"First the doctor told me the good news: I was going to have a disease named after me." - Steve Martin
Recent events and trends have started to put an increasing focus on the evolving world of vaccines as well as new and novel ways to prevent the spread of diseases. The Bill & Melinda Gates Foundation has distributed billions of dollars in recent years to expand and improve vaccination programs targeting various diseases, especially malaria, throughout the third world. In so doing, they have probably saved more lives than a score of Mother Teresas who was recently and rightly canonized by Pope Francis.
Closer to home down here in Miami, the spread of the Zika virus has dominated the local news cycle for weeks and is also a national and international story right now. Singapore recently reported a significant outbreak of the virus. Despite the spat in congress about additional funding of this fast spreading virus, more resources are being targeted to stop the advance of this disease that can cause birth defects. Some deaths in the elderly population have also been reported.
One thing I have noticed here in Miami is a total lack of mosquitoes this summer as spraying standing water and other sources of mosquito breeding has been intense. This event has created some odd situations and strange bedfellows. This week, a bipartisan coalition of Florida politicians urged the U.S. government to step up efforts to fight Zika, including sanctioning the emergency use of Intrexon's (NASDAQ:XON) genetically engineered mosquitoes.
These mosquitoes are genetically altered so their offspring die before being able to reproduce - and are currently under review by the FDA for possible use in the United States. A possible investigational trial could happen soon in the Florida Keys. Killing off mosquitoes can also substantially decrease the incidence of mosquito borne diseases such as dengue fever, yellow fever and chikungunya.
Trials in Brazil, Panama, and the Cayman Islands have shown this unique way to combat the mosquito population can reduce by over 90% in quick order. The stock of Intrexon has been in a narrow trading range all year. However, if Zika continues to be in the news and its engineered mosquitos gain traction, significant capital appreciation could be ahead. The median price target of the analysts that cover this company is $49 a share, over 80% above the shares current trading levels.
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My current favorite vaccine play has nothing to do with Zika, but with hepatitis B a more prevalent but less deadly version of the disease than hepatitis C. Dynavax Technologies (NASDAQ:DVAX) has a hepatitis B vaccine "Heplisav - B" that looks likely to be approved by the end of 2016. The stock dropped some 30% on September 2nd as the Ad Comm panel scheduled for mid-November was unexpectedly cancelled. The company put out a release that Sunday that provided more information and confirmed it was still likely the normal PDUFA date of December 15th would still be in place. The stock was up over 25% the following Tuesday when markets resume trading Tuesday after the long holiday weekend.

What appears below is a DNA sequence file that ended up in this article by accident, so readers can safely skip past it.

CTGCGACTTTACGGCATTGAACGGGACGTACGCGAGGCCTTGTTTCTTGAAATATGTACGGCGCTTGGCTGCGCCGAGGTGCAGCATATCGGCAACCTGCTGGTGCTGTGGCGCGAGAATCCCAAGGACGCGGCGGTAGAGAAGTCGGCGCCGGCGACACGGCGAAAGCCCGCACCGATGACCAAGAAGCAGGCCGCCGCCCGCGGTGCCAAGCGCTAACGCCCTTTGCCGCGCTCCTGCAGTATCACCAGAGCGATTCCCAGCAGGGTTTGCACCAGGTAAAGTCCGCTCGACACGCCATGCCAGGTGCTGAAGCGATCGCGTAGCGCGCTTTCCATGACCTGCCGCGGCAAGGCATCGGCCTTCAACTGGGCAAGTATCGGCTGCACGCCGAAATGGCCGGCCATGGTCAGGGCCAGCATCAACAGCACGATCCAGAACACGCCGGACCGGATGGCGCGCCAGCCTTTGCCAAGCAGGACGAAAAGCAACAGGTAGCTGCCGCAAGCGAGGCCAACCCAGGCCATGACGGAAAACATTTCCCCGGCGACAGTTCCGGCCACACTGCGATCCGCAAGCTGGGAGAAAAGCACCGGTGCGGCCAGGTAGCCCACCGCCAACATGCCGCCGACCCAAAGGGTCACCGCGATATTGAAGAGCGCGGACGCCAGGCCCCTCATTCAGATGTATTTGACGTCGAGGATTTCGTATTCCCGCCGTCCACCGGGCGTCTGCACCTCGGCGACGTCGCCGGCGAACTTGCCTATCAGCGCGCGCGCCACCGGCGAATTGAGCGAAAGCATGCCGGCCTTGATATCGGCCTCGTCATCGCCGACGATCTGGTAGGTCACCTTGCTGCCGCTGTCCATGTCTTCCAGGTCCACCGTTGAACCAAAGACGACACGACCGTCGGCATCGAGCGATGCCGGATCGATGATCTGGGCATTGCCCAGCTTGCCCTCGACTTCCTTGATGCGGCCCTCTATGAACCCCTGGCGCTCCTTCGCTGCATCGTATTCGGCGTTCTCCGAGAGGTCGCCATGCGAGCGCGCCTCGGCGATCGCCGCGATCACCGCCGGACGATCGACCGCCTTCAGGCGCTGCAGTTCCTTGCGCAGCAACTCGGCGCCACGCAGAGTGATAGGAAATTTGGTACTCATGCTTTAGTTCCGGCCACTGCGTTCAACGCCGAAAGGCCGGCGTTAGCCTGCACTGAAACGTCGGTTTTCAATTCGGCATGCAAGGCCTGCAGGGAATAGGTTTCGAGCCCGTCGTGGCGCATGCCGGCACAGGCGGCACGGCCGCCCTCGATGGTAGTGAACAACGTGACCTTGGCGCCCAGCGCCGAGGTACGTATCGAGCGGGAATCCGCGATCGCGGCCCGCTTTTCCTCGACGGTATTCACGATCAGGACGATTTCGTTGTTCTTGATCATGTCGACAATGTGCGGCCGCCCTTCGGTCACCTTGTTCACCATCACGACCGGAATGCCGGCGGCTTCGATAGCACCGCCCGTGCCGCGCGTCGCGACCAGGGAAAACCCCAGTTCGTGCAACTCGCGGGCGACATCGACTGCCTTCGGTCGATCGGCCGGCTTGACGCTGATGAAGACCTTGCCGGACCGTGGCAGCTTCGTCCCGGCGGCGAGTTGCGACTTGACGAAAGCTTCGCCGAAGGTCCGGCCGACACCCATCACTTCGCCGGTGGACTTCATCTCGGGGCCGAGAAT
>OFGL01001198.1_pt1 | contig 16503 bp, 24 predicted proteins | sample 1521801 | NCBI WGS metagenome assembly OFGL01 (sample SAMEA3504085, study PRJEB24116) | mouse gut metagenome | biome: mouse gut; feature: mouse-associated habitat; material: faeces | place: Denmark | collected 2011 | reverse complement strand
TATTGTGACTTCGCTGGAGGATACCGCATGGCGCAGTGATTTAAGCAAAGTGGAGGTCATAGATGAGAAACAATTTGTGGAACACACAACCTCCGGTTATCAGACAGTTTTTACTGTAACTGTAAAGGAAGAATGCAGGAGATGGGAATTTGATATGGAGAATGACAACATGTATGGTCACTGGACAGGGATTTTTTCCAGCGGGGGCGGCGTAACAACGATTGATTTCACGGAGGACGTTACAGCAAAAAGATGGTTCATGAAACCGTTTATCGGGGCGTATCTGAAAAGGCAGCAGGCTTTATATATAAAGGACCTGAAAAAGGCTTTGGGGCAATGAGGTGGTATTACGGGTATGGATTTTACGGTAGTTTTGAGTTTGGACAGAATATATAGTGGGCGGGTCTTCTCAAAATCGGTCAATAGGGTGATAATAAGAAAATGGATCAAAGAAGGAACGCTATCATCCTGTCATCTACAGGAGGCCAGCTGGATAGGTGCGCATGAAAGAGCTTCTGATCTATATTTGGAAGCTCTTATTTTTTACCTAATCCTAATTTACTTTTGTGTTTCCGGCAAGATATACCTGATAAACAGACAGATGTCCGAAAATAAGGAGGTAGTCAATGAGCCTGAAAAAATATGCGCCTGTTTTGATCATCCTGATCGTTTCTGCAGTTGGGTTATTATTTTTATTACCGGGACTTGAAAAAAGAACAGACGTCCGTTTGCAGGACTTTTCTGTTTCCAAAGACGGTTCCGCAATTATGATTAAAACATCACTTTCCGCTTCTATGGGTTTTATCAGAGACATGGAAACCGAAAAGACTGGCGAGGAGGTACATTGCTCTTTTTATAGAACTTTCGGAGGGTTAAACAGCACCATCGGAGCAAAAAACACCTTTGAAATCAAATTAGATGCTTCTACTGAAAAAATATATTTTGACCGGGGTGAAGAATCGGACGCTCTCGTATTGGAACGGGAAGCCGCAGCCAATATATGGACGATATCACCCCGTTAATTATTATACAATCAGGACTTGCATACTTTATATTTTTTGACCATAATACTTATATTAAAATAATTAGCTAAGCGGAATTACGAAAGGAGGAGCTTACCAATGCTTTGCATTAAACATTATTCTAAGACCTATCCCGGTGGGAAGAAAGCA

I concur with Cowen & Co. which reissued their Outperform rating and $45 price target - more than three times the current trading levels of the stock on September 6th. Its analyst noted "With Dynavax's stock down 32% on Friday, and now trading with an enterprise value of only $281 million, its valuation would suggest that Heplisav is likely to be denied FDA approval a second time. We think such weakness is an over-reaction. We are encouraged that the FDA has decided a second VRBPAC review is not necessary, and that contrary to the market's interpretation on Friday, this is not because there are review issues that preclude an AdCom at this time. We think this has more positive than negative implications, contrary to Friday's market reaction. This implies to us that there are perhaps no issues serious enough to warrant a VRBPAC review, that whatever questions the FDA has can be resolved without an AdCom".
The bottom line is in an over 14,000 subject Phase III trial Heplisav - B not only offered significantly more virus protection than the current standard on the market, but could achieved that protection completely in two dosages over one month instead of the current regimen of three dosages over six months. This is greatly increase the current compliance rate of just 55% with the current vaccine on the market.
Moving back to Zika to conclude our look at vaccine plays. Inovio Pharmaceuticals (NYSEMKT:INO) has a well-diversified pipeline of vaccine candidates with numerous developmental partners. The company just initiated a promising 160 subject Zika trial in Puerto Rico, one of the key areas of the world being impacted by the outbreak. The company started similar trials in the United States and Canada in June. If successful, the company plans to meet with regulators next year to clarify a development path to registration. In addition, a key Phase III trial for HPV should start by the end of the year. H.C. Wainwright reiterated its buy rating and $17 price target on Inovio late in August - implied 90% upside from current trading levels.
That concludes our look at some intriguing vaccine players and some companies that could benefit from the effort to wipe out the Zika virus.
Thank You & Happy Hunting
Founder, Biotech Forum
Disclosure: I am/we are long DVAX, INO.